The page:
March 5 (Bloomberg) -- The shekel rose for the first time in four days and Israel’s stocks rose as investors speculated exporters will get a boost from U.S. monetary stimulus.
The shekel gained 0.2 percent to 3.7326 per dollar at 4:28 p.m. in Tel Aviv as the greenback weakened against 13 of 16 major currencies tracked by Bloomberg. The TA-25 Index rose for a second day to the highest level since Feb. 20. The Tel Aviv Bond 40 Index, which measures inflation-linked and fixed-rate corporate bonds, increased for a third day, adding 0.2 percent to 284.83.
European finance ministers opened the way for looser budget policies saying economic strains “may also justify in a certain number of cases reviewing deadlines for the correction of excessive deficits.” U.S. Federal Reserve Vice Chairman Janet Yellen said yesterday the U.S. central bank should continue its $85 billion in monthly bond buying. Exports make up 40 percent of Israel’s economic output, with the U.S. and Europe its largest markets.
“The shekel is today very much influenced by developments in dollar trading worldwide,” said Eytan Admoni, head of the international department at Bank of Jerusalem Ltd. “Looking ahead there are a number of factors which may weaken the currency, including a slowdown in the economy.”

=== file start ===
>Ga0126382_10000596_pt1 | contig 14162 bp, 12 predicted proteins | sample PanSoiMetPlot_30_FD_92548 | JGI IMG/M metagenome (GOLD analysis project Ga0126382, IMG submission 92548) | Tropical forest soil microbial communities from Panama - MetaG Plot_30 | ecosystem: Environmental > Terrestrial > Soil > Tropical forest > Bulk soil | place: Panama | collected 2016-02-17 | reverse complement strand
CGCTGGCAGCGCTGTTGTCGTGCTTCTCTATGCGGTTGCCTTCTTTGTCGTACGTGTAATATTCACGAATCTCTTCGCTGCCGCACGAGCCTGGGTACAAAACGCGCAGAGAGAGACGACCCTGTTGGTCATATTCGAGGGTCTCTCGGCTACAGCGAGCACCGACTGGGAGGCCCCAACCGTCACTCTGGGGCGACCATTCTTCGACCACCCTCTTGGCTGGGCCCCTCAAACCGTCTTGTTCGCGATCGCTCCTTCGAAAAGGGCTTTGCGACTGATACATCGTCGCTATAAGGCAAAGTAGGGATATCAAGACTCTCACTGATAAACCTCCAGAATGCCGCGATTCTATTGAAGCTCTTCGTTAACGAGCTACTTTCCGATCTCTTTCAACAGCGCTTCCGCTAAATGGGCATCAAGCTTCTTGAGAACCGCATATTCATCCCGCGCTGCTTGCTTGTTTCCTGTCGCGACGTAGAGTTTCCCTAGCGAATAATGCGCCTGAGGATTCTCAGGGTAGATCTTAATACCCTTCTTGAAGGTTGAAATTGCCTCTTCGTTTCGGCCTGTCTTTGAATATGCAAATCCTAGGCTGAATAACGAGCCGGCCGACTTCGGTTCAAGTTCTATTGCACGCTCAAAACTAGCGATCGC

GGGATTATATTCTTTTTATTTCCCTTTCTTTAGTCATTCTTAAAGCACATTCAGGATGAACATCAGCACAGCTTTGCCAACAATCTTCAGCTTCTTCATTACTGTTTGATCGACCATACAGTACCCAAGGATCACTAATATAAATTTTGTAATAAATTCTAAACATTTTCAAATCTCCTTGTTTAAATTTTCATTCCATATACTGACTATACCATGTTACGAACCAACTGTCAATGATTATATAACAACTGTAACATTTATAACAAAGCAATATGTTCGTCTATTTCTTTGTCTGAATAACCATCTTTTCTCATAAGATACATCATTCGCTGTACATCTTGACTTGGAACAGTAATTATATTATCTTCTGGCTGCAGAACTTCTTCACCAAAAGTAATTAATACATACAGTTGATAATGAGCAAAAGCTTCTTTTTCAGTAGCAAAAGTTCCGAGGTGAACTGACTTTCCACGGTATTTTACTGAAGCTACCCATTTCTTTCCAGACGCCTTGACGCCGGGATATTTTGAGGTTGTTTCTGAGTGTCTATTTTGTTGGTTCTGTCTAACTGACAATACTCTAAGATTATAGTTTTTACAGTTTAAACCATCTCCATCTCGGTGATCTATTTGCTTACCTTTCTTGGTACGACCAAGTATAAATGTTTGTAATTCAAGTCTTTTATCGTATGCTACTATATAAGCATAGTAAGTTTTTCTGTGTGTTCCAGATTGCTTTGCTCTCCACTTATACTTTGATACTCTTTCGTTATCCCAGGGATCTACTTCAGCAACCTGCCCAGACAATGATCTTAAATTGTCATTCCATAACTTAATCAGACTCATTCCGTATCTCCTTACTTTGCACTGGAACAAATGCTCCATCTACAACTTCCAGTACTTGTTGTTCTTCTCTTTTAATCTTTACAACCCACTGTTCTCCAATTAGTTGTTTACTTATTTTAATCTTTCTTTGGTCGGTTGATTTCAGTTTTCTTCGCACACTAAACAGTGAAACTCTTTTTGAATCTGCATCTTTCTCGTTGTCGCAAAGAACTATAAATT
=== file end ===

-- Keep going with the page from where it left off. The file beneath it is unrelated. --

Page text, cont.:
Israeli economic growth eased to an annualized 2.5 percent in the fourth quarter, the slowest pace since the second quarter of 2009. Exports fell an annualized 6.5 percent amid the debt crisis in Europe, the destination for 34 percent of the country’s foreign trade. The shekel climbed 1.8 percent in the past three months, the third-best performer among an expanded list of 31 major currencies tracked by Bloomberg.
The yield on the 4.25 percent benchmark government bonds due March 2023 was unchanged at 3.91 percent. The Bank of Israel today issued 10 billion shekels ($2.68 billion) in one-year central bank Makam bills at an average yield of 1.7 percent, according to central bank data posted on Bloomberg. The sale was more than two times oversubscribed.
One-year interest-rate swaps, an indicator of investor expectations for borrowing costs over the period, rose less than one basis point to 1.59 percent.
The two-year break-even rate, the difference between yields on inflation-linked bonds and fixed-rate government notes of similar maturity, increased 11 basis points to 242 basis points, implying an average annual inflation rate of 2.42 percent over the period.
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